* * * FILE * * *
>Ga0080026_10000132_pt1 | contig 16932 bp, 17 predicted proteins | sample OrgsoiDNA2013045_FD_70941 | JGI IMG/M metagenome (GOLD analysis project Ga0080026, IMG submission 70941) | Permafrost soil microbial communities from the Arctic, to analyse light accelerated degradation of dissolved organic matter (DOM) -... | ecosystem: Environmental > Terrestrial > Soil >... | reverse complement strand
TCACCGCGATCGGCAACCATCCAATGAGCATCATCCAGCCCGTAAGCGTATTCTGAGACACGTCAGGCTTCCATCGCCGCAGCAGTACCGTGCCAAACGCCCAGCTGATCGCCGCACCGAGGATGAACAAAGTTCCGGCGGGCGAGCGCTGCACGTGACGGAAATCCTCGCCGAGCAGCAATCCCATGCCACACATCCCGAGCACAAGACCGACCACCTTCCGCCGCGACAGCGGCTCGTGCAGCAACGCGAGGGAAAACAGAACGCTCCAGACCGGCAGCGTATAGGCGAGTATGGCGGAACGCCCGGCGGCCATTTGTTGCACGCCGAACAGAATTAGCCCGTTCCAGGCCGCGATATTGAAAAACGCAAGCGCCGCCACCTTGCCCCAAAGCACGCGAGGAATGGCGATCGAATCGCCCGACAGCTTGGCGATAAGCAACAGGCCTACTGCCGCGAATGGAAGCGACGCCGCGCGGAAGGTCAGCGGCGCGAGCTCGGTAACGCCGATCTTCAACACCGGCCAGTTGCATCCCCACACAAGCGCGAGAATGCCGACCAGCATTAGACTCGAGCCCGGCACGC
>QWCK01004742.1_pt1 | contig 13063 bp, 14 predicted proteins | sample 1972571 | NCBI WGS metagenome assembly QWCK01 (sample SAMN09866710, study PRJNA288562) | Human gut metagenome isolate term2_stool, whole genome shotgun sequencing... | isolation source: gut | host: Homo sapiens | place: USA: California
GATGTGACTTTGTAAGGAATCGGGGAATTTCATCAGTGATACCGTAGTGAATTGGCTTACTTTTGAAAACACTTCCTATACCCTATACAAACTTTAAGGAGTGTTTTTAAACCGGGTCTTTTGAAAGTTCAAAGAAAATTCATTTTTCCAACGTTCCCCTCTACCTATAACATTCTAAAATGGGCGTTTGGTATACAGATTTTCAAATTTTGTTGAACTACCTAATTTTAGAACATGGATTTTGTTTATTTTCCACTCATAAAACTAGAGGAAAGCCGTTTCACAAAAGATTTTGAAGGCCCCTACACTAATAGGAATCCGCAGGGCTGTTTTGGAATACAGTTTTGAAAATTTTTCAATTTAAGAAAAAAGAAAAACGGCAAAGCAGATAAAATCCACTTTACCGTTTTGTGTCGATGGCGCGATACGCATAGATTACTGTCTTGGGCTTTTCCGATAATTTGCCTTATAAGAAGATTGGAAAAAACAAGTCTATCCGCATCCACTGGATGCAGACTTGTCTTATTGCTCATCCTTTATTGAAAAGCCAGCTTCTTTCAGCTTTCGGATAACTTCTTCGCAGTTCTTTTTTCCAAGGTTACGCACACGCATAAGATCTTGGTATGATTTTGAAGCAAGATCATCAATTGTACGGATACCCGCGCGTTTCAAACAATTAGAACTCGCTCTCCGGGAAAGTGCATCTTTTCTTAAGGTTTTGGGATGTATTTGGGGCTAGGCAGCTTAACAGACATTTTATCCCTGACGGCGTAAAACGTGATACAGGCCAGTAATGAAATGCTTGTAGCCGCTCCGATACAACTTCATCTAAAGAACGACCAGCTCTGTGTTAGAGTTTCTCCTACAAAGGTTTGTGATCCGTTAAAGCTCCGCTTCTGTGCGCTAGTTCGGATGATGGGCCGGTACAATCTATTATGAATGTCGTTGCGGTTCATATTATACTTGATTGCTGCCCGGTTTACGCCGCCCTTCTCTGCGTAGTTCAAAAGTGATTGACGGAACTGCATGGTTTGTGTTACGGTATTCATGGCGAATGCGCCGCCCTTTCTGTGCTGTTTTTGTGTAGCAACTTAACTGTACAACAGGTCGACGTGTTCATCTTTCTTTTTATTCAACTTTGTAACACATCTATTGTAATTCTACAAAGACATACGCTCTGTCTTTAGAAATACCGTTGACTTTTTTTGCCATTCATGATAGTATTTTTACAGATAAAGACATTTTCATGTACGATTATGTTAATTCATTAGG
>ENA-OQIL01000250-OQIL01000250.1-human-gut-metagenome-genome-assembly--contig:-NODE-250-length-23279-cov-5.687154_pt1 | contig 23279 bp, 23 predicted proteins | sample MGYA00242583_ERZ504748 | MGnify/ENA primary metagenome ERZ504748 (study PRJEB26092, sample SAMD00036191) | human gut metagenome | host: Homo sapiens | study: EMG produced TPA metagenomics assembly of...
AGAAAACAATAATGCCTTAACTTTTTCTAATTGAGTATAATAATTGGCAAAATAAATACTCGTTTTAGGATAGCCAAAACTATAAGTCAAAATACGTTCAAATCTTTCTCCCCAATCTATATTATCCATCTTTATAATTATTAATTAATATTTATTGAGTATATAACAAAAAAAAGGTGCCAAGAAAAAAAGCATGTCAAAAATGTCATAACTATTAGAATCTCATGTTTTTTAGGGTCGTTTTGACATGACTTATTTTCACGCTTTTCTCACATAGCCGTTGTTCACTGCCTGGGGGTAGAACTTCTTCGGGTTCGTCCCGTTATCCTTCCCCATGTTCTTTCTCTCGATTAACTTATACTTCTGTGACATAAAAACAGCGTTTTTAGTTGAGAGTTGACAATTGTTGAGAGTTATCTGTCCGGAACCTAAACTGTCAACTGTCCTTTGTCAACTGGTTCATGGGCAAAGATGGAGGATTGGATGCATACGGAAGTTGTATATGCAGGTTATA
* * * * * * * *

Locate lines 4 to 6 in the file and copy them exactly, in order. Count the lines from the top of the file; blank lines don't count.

GATGTGACTTTGTAAGGAATCGGGGAATTTCATCAGTGATACCGTAGTGAATTGGCTTACTTTTGAAAACACTTCCTATACCCTATACAAACTTTAAGGAGTGTTTTTAAACCGGGTCTTTTGAAAGTTCAAAGAAAATTCATTTTTCCAACGTTCCCCTCTACCTATAACATTCTAAAATGGGCGTTTGGTATACAGATTTTCAAATTTTGTTGAACTACCTAATTTTAGAACATGGATTTTGTTTATTTTCCACTCATAAAACTAGAGGAAAGCCGTTTCACAAAAGATTTTGAAGGCCCCTACACTAATAGGAATCCGCAGGGCTGTTTTGGAATACAGTTTTGAAAATTTTTCAATTTAAGAAAAAAGAAAAACGGCAAAGCAGATAAAATCCACTTTACCGTTTTGTGTCGATGGCGCGATACGCATAGATTACTGTCTTGGGCTTTTCCGATAATTTGCCTTATAAGAAGATTGGAAAAAACAAGTCTATCCGCATCCACTGGATGCAGACTTGTCTTATTGCTCATCCTTTATTGAAAAGCCAGCTTCTTTCAGCTTTCGGATAACTTCTTCGCAGTTCTTTTTTCCAAGGTTACGCACACGCATAAGATCTTGGTATGATTTTGAAGCAAGATCATCAATTGTACGGATACCCGCGCGTTTCAAACAATTAGAACTCGCTCTCCGGGAAAGTGCATCTTTTCTTAAGGTTTTGGGATGTATTTGGGGCTAGGCAGCTTAACAGACATTTTATCCCTGACGGCGTAAAACGTGATACAGGCCAGTAATGAAATGCTTGTAGCCGCTCCGATACAACTTCATCTAAAGAACGACCAGCTCTGTGTTAGAGTTTCTCCTACAAAGGTTTGTGATCCGTTAAAGCTCCGCTTCTGTGCGCTAGTTCGGATGATGGGCCGGTACAATCTATTATGAATGTCGTTGCGGTTCATATTATACTTGATTGCTGCCCGGTTTACGCCGCCCTTCTCTGCGTAGTTCAAAAGTGATTGACGGAACTGCATGGTTTGTGTTACGGTATTCATGGCGAATGCGCCGCCCTTTCTGTGCTGTTTTTGTGTAGCAACTTAACTGTACAACAGGTCGACGTGTTCATCTTTCTTTTTATTCAACTTTGTAACACATCTATTGTAATTCTACAAAGACATACGCTCTGTCTTTAGAAATACCGTTGACTTTTTTTGCCATTCATGATAGTATTTTTACAGATAAAGACATTTTCATGTACGATTATGTTAATTCATTAGG
>ENA-OQIL01000250-OQIL01000250.1-human-gut-metagenome-genome-assembly--contig:-NODE-250-length-23279-cov-5.687154_pt1 | contig 23279 bp, 23 predicted proteins | sample MGYA00242583_ERZ504748 | MGnify/ENA primary metagenome ERZ504748 (study PRJEB26092, sample SAMD00036191) | human gut metagenome | host: Homo sapiens | study: EMG produced TPA metagenomics assembly of...
AGAAAACAATAATGCCTTAACTTTTTCTAATTGAGTATAATAATTGGCAAAATAAATACTCGTTTTAGGATAGCCAAAACTATAAGTCAAAATACGTTCAAATCTTTCTCCCCAATCTATATTATCCATCTTTATAATTATTAATTAATATTTATTGAGTATATAACAAAAAAAAGGTGCCAAGAAAAAAAGCATGTCAAAAATGTCATAACTATTAGAATCTCATGTTTTTTAGGGTCGTTTTGACATGACTTATTTTCACGCTTTTCTCACATAGCCGTTGTTCACTGCCTGGGGGTAGAACTTCTTCGGGTTCGTCCCGTTATCCTTCCCCATGTTCTTTCTCTCGATTAACTTATACTTCTGTGACATAAAAACAGCGTTTTTAGTTGAGAGTTGACAATTGTTGAGAGTTATCTGTCCGGAACCTAAACTGTCAACTGTCCTTTGTCAACTGGTTCATGGGCAAAGATGGAGGATTGGATGCATACGGAAGTTGTATATGCAGGTTATA